for helping murder 371 Jewish inmates. But former Nazi police
commissioner Friedrich Niehoff, 67, was acquitted of the charge
of murdering a child in Mogilev, Russia, in October. 1941. And in
Hamburg, former Nazi police commissioner Walter Becker, 74,
was found not guilty of murdering six persons in Starachoice.
Poland. Former SS officer Friedrich Bosshammer, 65, accused of
murdering some 3,000 Italian Jews during 1942-43, who went o:i
trial last week was a member of Adolf Eichmann's "Jewish De-
partment" and in charge of the "Final Solution" it Italy.
Post Office Destroys Matzos
WASHINGTON (WNS) Postal authorities have disposed
of" 20,000 pounds of matzos which had been mailed to the Soviet
Embassy here for transmission to Soviet Jews. The mail campaign,
organized by B'nai B'rith. was meant to dramatize the plight of
Soviet Jewry. The Embassy refused to accept the packages which
had piled up in the basement of the main post office here. Team-
sters Local 701 of North Brunswick N.J., had offered to pick up and
deliver the matzos to charitable organizations. Sen. Harrison A.
Williams, Jr., (D.-N.J.) is asking post office officials for a "full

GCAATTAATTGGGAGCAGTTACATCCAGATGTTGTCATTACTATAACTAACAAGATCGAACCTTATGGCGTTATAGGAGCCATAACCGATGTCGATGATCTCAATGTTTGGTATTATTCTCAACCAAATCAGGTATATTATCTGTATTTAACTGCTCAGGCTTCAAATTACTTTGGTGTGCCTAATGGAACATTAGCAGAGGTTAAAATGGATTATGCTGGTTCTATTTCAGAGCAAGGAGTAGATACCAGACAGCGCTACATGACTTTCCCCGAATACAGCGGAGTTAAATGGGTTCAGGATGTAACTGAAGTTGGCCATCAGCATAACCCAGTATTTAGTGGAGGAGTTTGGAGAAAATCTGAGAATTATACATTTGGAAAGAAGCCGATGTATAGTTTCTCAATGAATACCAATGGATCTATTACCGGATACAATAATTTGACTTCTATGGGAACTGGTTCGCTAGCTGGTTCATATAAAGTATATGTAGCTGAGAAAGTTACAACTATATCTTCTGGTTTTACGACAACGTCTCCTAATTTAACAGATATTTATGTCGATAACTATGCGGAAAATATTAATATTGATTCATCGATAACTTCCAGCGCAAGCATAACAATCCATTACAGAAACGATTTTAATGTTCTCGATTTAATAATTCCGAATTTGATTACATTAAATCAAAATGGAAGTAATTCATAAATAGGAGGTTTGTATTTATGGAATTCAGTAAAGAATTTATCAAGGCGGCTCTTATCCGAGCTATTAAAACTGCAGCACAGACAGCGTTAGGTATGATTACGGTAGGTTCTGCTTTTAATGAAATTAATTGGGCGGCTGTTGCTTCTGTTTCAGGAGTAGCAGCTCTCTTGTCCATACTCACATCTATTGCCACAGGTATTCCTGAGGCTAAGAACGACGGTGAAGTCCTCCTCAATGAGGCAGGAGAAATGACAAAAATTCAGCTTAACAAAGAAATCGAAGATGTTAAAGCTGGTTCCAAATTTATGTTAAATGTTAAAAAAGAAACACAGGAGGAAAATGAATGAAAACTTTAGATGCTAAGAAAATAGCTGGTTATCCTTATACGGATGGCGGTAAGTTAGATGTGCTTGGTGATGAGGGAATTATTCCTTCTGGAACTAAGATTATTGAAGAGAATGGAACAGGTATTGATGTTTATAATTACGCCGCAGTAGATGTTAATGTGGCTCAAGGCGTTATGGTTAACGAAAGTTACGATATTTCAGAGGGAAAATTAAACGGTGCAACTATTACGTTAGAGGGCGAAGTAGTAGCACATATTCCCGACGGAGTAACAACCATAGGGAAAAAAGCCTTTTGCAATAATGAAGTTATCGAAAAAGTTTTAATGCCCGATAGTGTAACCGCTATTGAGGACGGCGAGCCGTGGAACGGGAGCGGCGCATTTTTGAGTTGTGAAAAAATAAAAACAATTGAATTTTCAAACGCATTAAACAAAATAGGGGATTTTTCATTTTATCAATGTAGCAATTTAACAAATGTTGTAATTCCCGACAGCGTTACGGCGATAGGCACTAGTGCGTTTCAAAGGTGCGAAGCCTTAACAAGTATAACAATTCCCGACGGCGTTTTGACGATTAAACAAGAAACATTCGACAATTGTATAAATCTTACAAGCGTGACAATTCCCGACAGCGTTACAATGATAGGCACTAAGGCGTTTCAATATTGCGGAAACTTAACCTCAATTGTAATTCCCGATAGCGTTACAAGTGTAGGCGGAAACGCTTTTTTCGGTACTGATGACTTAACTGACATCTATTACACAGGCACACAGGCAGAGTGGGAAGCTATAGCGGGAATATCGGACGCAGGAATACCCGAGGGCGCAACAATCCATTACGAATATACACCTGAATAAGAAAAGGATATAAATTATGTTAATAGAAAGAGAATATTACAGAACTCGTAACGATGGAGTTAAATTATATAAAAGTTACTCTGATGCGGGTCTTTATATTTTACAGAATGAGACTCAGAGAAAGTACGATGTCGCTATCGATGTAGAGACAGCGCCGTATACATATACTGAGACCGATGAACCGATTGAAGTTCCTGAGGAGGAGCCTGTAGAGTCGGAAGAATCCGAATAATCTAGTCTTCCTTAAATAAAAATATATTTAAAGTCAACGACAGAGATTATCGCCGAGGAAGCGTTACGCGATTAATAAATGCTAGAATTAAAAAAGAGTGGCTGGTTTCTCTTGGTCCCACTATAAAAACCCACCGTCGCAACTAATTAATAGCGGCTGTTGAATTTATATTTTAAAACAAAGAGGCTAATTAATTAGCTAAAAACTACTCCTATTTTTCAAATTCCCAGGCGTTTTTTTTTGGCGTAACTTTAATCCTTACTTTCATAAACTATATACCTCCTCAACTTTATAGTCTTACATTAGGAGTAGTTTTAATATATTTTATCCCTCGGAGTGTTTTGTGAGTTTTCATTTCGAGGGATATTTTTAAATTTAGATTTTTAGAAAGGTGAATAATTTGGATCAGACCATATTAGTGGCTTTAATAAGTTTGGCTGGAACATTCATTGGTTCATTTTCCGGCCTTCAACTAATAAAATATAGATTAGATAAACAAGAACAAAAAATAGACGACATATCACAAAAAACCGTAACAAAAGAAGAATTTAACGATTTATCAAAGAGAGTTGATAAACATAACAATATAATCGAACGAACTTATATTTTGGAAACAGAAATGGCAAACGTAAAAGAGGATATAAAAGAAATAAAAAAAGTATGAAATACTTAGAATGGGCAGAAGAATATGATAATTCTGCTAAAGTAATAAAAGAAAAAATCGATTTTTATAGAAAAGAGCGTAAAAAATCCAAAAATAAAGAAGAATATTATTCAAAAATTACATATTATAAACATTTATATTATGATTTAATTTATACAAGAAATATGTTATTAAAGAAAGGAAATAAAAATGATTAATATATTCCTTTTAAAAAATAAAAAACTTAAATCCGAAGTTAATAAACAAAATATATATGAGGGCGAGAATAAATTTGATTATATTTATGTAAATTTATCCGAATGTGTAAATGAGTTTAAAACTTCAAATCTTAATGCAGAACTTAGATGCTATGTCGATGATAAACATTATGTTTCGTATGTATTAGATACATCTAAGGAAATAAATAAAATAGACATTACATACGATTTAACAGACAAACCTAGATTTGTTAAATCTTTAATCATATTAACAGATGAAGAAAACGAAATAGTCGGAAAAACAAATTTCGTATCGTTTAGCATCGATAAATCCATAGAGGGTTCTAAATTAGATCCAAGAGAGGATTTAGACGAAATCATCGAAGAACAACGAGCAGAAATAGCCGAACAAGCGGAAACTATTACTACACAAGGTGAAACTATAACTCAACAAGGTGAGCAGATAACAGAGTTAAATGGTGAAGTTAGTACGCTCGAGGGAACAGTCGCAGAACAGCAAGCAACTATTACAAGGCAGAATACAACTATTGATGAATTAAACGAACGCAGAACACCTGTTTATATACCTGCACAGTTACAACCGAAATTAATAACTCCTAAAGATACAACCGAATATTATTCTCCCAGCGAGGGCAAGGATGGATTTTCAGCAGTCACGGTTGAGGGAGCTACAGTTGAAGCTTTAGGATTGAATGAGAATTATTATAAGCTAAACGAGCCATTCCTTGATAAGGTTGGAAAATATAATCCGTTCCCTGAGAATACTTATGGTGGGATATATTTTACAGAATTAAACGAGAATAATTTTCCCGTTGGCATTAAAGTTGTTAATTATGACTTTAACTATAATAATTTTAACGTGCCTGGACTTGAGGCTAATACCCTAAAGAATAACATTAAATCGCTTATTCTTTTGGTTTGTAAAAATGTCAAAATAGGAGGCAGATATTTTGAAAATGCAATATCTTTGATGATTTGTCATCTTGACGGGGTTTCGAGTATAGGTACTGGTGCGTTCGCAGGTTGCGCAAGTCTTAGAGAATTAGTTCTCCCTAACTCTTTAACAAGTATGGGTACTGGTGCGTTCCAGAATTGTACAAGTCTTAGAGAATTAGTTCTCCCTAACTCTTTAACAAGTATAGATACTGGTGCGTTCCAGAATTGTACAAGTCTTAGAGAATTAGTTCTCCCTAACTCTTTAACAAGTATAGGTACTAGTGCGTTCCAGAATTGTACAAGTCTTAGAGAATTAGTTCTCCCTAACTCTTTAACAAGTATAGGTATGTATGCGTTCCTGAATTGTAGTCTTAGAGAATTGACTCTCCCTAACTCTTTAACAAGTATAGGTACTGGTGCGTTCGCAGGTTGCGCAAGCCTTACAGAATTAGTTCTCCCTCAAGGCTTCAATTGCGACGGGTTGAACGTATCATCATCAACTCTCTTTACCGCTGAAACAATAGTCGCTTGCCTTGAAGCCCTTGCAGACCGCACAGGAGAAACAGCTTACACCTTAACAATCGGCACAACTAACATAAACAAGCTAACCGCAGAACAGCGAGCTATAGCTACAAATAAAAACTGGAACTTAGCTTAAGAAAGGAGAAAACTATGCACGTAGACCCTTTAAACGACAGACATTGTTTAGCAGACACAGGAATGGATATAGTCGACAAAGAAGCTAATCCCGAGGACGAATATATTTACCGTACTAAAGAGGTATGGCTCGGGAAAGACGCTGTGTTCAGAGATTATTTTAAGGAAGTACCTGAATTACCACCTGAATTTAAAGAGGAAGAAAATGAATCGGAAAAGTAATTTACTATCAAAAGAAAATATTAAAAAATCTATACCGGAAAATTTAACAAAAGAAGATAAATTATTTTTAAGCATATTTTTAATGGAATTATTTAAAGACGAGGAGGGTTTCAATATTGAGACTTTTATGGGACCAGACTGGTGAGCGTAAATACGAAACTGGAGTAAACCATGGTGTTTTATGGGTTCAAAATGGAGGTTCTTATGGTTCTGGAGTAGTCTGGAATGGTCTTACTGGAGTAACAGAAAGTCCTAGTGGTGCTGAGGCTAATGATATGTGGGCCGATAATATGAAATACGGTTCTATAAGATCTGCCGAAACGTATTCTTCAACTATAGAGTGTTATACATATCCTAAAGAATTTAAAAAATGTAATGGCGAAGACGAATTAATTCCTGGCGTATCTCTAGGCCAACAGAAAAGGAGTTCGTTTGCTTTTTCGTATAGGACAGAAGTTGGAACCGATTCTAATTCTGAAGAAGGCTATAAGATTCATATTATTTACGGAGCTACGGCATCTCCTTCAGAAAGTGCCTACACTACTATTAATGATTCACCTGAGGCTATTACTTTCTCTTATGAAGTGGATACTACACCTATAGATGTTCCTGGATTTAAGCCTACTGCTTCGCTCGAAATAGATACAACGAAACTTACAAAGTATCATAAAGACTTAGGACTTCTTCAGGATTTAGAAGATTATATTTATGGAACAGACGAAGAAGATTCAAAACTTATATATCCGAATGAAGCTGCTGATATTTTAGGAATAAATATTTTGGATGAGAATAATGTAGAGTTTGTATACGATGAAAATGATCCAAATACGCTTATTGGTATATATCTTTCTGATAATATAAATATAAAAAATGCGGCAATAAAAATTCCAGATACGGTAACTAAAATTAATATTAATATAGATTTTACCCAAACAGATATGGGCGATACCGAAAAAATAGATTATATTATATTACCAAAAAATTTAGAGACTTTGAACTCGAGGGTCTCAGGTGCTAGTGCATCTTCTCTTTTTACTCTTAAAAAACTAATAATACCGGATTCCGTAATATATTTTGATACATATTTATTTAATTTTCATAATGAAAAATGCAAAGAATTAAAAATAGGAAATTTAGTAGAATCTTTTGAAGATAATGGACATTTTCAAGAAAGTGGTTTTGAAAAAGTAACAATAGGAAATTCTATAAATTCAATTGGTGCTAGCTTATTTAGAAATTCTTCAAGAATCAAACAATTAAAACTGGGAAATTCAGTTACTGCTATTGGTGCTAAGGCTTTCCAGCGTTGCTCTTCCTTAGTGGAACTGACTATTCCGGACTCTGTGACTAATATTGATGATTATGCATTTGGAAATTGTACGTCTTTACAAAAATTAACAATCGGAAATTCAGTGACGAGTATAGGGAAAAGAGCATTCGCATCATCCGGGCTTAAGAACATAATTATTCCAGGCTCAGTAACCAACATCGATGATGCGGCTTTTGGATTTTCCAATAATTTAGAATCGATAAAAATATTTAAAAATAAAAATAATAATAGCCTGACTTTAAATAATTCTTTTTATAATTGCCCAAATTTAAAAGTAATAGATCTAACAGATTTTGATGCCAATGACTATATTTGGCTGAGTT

explanation" of why the matzos were destroyed.
85% Participation In Elections
JERUSALEM (WNS) Despite the opposition expressed and
the threats voiced by Jordanian officials and terrorist spokesmen,
85% of the eligible voters turned out for the first municipal elec-
tions since the Six-Day War. held in 24 towns in the occupied West
Bank. In the last general election, held under Jordanian rule, 75%
of the electorate voted.
Hussein Meets With Nixon, Rogers
WASHINGTON (WNS) King Hussein of Jordan met with
President Nixon in the White House and then lunched with Secre-
tary of State William P. Rogers at the State Department last week.
One topic of discussion was the king's plan for a federation of the
Israeli occupied West Bank and Jordan, but White House spokesman
Ronald Zeigler told newsmen after the meetings, "We are not
commenting on the substance of the plan at all." He also said that
Hussein's proposal for an autonomous Palestine "is a reeorganiza-
tion plan after a peace agreement is reached in the Middle East
or between Israel and Jordan."
Syrian Official Cancels Discussion
NEW YORK (WNS) Dia-Allah el Fattal, counselor of the
Syrian Mission to the United Nations, cancelled a scheduled discus-
sion on the situation of Syrian Jewry with members of the World
Union of Jewish Stuc'ents, when he learned that one of the three
was an Israeli. Fattal said he would meet with "any Jewish person"
other than an Israeli. Martin Salowitz, North American representa-
tive of the World Union of Jewish Students, said a new meeting,